Fortunately, the social worker from the hospital told my mother that she was free to bring me home, so we promptly left, and I got the much-needed rest. The CPS agent did not fail to show up at our condo that day, but left when she saw that I was doing fine. I felt much better after I had slept. Some days later, the CPS worker checked on me again. This proves that my mother's decision was right all along.
Crime Against Humanity
When I was seven, I did not have a voice. Now, nineteen years later, I am here to speak for every parent and child because everyone is a potential victim of this injustice when a child falls ill--including your own child or grandchild.
I am here to help today's loving parents protect and keep custody of their children.
It is a crime when doctors force unwanted or harmful treatments on children, and it is a violation against humanity when the state tears loving parents and children apart.
The American government needs to deal with each case according to its unique needs, instead of acting upon the same plan for every case. Just because loving parents who only want the best for their child disagree with a medically recommended treatment does not mean that they are child abusers and their child should be torn away from them. In this democratic land of independence, the medical laws are extremely out of place.
America will be better if it gives freedom to devoted, competent parents. The average parent wants the best for their child. We, the patients in our own bodies and the caregivers who have cared for the patients for years, know what is best for us.
Doctors may know what is the best treatment option for us, but even in all their certainty, they cannot force their knowledge and power on us.
So, what is the question here regarding the parental-rights issue? Is it who loves the children the most, or is it who knows what's best for the children? I believe that question can only be answered by God. God created us, so He must know what is best for each and every one of us, but He gives us free will and the right to care for ourselves on our own. He lets every one of us decide for ourselves and choose what to do with our lives, even if it means that we make many mistakes. He does not control us; He simply tells us how to be a good person and informs us of the consequences if we choose to be bad people.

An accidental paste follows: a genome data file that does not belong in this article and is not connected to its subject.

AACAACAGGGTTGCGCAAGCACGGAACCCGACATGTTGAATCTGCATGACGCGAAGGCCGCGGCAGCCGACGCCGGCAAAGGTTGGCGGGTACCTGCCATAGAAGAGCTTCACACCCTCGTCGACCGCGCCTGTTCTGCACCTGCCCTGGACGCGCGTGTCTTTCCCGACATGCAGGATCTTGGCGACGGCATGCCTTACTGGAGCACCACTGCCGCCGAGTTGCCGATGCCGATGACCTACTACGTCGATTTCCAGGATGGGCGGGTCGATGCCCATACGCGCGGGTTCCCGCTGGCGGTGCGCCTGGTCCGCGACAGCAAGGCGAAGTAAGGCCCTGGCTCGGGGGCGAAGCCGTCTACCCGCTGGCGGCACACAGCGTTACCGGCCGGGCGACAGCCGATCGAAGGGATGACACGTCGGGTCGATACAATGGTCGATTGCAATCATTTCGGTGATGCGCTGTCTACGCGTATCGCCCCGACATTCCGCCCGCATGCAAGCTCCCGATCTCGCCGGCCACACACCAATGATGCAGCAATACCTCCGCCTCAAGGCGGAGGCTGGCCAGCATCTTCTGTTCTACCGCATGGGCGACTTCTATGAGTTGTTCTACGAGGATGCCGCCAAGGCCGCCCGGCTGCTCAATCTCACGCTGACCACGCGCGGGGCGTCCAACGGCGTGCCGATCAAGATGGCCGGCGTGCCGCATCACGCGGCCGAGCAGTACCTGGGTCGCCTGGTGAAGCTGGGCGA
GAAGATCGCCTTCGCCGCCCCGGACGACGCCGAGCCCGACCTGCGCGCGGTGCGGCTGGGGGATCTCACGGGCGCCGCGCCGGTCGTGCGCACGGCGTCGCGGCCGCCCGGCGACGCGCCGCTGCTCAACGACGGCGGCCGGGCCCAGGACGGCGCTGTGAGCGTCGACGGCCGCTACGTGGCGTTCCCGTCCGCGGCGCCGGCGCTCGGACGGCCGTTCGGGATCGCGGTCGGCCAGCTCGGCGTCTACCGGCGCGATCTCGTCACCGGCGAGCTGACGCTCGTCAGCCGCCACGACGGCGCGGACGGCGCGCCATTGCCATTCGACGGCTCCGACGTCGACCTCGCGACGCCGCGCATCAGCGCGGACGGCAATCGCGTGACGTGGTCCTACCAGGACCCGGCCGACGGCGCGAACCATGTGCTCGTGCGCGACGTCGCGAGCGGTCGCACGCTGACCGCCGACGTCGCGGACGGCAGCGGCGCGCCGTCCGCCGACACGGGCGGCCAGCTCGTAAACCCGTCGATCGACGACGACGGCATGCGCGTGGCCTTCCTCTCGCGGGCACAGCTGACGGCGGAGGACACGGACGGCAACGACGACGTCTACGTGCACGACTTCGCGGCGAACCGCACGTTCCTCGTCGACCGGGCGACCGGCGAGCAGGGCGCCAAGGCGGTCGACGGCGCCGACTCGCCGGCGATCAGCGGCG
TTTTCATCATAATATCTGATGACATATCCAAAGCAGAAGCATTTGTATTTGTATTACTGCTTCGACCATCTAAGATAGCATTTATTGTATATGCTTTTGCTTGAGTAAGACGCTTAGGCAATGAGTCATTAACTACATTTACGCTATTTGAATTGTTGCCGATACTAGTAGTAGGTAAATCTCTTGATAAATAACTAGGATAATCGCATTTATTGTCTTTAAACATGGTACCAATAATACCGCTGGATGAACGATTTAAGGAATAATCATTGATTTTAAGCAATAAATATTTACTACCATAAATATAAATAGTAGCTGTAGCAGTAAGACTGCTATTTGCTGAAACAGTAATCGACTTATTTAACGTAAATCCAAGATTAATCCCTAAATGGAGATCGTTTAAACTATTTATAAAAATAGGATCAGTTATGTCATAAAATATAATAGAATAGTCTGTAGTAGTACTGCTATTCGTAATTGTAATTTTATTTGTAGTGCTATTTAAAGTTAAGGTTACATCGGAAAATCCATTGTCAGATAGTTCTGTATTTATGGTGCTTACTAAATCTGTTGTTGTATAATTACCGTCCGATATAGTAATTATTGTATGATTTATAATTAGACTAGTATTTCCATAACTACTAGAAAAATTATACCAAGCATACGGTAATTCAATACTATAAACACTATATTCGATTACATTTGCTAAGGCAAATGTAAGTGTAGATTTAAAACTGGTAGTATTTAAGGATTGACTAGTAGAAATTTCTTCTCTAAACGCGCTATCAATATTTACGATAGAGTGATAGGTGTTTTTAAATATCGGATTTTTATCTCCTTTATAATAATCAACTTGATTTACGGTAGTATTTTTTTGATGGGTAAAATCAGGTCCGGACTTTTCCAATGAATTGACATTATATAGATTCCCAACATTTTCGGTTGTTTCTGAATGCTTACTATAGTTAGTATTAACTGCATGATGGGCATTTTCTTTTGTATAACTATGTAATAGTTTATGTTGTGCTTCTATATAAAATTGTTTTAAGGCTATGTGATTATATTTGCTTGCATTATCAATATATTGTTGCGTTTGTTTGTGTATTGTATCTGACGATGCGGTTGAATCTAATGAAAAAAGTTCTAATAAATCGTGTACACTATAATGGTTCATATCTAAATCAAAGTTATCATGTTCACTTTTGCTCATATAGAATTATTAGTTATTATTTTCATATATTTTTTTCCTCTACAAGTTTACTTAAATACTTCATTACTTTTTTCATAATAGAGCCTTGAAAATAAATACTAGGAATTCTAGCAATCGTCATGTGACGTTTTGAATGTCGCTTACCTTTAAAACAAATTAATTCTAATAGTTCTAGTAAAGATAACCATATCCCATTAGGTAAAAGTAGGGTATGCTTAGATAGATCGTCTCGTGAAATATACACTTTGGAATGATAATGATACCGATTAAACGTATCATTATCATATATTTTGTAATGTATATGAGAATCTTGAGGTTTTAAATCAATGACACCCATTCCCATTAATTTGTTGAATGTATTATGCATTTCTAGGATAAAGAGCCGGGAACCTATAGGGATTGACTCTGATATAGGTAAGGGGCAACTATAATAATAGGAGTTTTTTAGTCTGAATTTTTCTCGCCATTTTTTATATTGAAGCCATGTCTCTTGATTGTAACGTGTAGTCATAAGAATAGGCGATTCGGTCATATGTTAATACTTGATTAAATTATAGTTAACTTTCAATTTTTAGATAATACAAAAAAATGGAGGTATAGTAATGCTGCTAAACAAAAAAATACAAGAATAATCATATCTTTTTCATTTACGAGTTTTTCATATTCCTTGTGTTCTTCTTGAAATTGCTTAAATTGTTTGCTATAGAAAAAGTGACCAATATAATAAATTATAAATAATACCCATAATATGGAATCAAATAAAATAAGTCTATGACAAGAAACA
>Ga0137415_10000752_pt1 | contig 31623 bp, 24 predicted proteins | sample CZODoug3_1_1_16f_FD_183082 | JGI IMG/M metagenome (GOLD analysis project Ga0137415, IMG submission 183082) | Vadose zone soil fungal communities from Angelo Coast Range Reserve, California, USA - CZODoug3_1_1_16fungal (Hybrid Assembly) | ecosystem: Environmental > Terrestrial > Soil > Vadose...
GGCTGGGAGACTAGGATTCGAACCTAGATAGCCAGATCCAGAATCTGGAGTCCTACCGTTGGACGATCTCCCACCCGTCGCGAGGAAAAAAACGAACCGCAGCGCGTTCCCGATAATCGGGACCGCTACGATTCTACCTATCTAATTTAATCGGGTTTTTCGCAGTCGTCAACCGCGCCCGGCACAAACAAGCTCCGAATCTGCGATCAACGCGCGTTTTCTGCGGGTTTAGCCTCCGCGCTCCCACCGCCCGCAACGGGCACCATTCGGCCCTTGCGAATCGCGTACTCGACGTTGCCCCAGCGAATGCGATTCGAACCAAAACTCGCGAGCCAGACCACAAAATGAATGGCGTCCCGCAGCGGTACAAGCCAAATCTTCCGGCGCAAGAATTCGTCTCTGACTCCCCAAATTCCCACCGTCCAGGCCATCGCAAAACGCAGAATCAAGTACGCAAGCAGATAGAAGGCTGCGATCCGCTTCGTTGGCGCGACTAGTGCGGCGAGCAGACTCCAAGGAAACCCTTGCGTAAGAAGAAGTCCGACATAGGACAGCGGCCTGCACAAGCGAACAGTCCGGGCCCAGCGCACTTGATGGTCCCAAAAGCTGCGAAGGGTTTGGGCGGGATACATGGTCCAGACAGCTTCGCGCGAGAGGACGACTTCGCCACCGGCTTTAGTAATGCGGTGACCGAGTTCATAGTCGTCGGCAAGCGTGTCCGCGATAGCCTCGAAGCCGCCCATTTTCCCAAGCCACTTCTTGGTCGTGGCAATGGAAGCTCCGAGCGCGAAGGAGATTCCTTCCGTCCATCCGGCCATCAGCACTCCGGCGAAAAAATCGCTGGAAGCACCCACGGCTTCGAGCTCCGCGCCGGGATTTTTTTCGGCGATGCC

But instead of allowing us the same free will that God gives us, our own people take away our rights, snatching children away from parents--their primary source of love and care--in order to do what is "best" for the children. Worse yet, they do not warn us of the consequences if parents dare disagree with them; they simply call the Child Protective Services on parents as soon as the parents say no.
Can't we decide what is best for ourselves?
Where is our freedom to say no?
Say No to Doctors and Lose Your Child
Parents, do you want you and your children to fall victims to this power abuse?
This shouldn't even be a case. But it is a case because the government ignores common sense, ignores compassion, and ignores humanity.
What Happened on Friday, July 13, 1990
On the morning of Friday the 13th, a woman took her child to see the child's physician for one last consultation as requested by the doctor. When they arrived, the office was silent with stiff-looking people standing about like statues.
The unsmiling doctor walked up to the woman and asked, "Do you agree to have your daughter operated?"
The woman answered, "No, you don't have any medication to control her inflammation. You need to fix it from the inside first."
The crowd moved in and immediately took away the child.
The woman had just lost custody of her child.
That child was I seventeen years ago. My mother had battled this injustice for five months and won. This custody case made headlines worldwide.
Let us put an end to this injustice.
Parental Rights in Children's Medical Care - Where Is Our FREEDOM to Say No?
A Look at the Injustice of the American Medical System
When doctors ask yes or no, can parents say no?
Being a victim and survivor of this injustice, Shirley Cheng advocates parental rights in children's medical care to help today's loving parents protect and keep custody of the children of our future. Her mother Juliet Cheng had battled and won two custody cases after disagreeing with doctors' recommended treatments--treatments that would have ended her young life. The 1990 case made international headlines and gained support from celebrities such as Katharine Hepburn and Taiwan's former first lady Soong May-ling.
With this book, Shirley hopes to bring awareness to the public of this issue and inform parents of the legal consequences if they disagree with doctors' recommendations, and above all, to put an end to this crime against humanity.
This advocacy book poses these important questions, among others: